#4 Variables/data -- do you know what a variable really is? do you know what computer data really is (just bits). What is an integer? a floating point number? a char? a string? did you know a string is just a long list of little integers? do you really understand that ALL data in a computer is just numbers? do you know ASCII? Understanding what data really is, is probably the MOST IMPORTANT thing a programmer can every understand -- and like other lessons this is one that you will always find yourself coming back to because its simplicity has such far reaching implications.

#5 control structures -- how to use if, else, do, while, switch etc. -- really not generally a hard step if you are getting along with #3 -- there can be some interesting twists like loop unrolling, interators -- but really by the time you are ready for these you should have a good grasp already so they are more fun then hurdles when you get there.

#6 functions/modular programming -- BIG STEP. Learning to break up problems (functional decomposition). learning to modularize your logic

#7 structures (classes part 1) -- aggregation of data. (What I called data modularization) -- Learning to logically combine data into "records" or structures.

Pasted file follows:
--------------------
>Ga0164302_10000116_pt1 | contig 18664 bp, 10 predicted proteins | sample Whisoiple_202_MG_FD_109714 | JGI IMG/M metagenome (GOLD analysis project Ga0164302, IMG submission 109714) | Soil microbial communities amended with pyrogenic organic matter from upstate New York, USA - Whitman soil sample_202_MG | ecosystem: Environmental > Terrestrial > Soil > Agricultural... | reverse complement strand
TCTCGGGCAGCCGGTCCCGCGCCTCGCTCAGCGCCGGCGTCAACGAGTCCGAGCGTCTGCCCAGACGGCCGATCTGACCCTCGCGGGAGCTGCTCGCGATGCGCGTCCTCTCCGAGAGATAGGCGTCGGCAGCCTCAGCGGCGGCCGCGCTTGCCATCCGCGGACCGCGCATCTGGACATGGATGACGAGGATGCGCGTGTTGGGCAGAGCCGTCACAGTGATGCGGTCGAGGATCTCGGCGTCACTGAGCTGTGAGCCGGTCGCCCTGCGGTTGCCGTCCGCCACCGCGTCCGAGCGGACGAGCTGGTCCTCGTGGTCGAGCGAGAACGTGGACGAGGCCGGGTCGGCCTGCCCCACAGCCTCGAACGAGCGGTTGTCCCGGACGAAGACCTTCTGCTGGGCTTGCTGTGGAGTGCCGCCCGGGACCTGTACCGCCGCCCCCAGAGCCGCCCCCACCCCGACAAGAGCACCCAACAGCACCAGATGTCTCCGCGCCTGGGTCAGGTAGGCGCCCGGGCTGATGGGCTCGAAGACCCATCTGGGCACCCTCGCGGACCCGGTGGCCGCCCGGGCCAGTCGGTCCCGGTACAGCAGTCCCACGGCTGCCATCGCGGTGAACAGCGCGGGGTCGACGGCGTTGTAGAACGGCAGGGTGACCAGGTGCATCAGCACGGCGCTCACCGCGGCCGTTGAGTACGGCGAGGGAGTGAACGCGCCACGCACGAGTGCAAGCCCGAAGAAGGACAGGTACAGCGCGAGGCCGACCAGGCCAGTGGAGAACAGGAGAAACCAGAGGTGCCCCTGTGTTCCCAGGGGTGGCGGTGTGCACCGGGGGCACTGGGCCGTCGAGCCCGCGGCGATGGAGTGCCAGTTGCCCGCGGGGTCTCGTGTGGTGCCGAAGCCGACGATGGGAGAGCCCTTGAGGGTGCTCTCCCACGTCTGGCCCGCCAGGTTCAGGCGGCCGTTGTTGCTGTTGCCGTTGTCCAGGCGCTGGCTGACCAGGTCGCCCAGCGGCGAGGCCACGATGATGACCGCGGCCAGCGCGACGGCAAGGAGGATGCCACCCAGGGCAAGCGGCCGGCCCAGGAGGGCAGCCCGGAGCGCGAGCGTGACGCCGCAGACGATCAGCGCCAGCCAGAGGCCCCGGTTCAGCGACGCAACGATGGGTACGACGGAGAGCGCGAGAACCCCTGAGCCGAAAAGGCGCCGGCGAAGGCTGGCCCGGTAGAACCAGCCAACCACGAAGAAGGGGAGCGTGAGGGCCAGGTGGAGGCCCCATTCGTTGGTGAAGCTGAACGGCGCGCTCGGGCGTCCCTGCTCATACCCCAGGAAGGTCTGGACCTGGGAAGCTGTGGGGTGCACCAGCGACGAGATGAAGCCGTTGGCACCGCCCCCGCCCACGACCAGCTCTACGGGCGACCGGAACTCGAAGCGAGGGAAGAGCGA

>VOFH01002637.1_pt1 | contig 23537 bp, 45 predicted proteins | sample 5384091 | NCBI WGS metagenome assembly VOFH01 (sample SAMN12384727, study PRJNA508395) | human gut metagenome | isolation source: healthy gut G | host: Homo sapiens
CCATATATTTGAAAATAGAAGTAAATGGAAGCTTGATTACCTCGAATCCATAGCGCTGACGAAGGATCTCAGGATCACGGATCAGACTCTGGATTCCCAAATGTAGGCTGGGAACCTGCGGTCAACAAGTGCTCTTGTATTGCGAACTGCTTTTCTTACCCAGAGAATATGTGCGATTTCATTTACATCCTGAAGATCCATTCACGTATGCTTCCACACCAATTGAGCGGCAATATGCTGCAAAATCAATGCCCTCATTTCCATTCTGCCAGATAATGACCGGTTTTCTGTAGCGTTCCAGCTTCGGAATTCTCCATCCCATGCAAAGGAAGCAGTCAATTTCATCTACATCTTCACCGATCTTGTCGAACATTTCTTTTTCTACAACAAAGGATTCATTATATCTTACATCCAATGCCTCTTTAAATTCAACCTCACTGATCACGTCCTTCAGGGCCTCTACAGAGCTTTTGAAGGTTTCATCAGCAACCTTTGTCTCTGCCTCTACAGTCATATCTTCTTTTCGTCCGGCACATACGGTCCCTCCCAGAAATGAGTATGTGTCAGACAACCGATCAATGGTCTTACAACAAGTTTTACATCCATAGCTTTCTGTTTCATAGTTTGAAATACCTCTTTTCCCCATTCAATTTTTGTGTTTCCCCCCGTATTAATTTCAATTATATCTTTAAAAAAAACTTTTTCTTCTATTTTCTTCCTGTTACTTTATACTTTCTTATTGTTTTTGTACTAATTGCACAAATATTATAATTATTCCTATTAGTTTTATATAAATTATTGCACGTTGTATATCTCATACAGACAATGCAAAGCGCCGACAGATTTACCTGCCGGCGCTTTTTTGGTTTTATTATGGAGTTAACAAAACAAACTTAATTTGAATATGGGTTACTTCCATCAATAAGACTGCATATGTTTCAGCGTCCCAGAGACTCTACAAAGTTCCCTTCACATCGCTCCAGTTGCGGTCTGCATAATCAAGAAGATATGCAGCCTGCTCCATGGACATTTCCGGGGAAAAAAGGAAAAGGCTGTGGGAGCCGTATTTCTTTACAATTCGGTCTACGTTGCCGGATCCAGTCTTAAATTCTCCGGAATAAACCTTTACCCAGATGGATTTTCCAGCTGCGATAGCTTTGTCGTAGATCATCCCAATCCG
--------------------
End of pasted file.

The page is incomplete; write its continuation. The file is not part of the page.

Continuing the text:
#8 pointers -- The BIG one. If you make it here you are doing good, you will probably have used them already in strings or arrays but now one really has to grok them and they are probably the biggest hurdle. Funny thing is, understanding WHAT they are is not hard, seeing how they are useful and how they are used can be a little mind bending because they are an abstraction that is not abstract. They reference addresses AND have addresses. Learning how to use pointers is the biggest C hurdle - I think it is the second biggest C++ hurdle but that may only be a matter of how you approach learning C++.

#9 Classes. Classes bring together structures and functions -- the hurdle here is generally understanding what belongs INSIDE a class and what does not. Understanding the IDEA of an Object. By the time you get here writing a class is simple, understanding what they are also kind of easy, understanding how best to use them... that takes a bit. I suspect though this too is not a terribly hard hurdle but it can take time.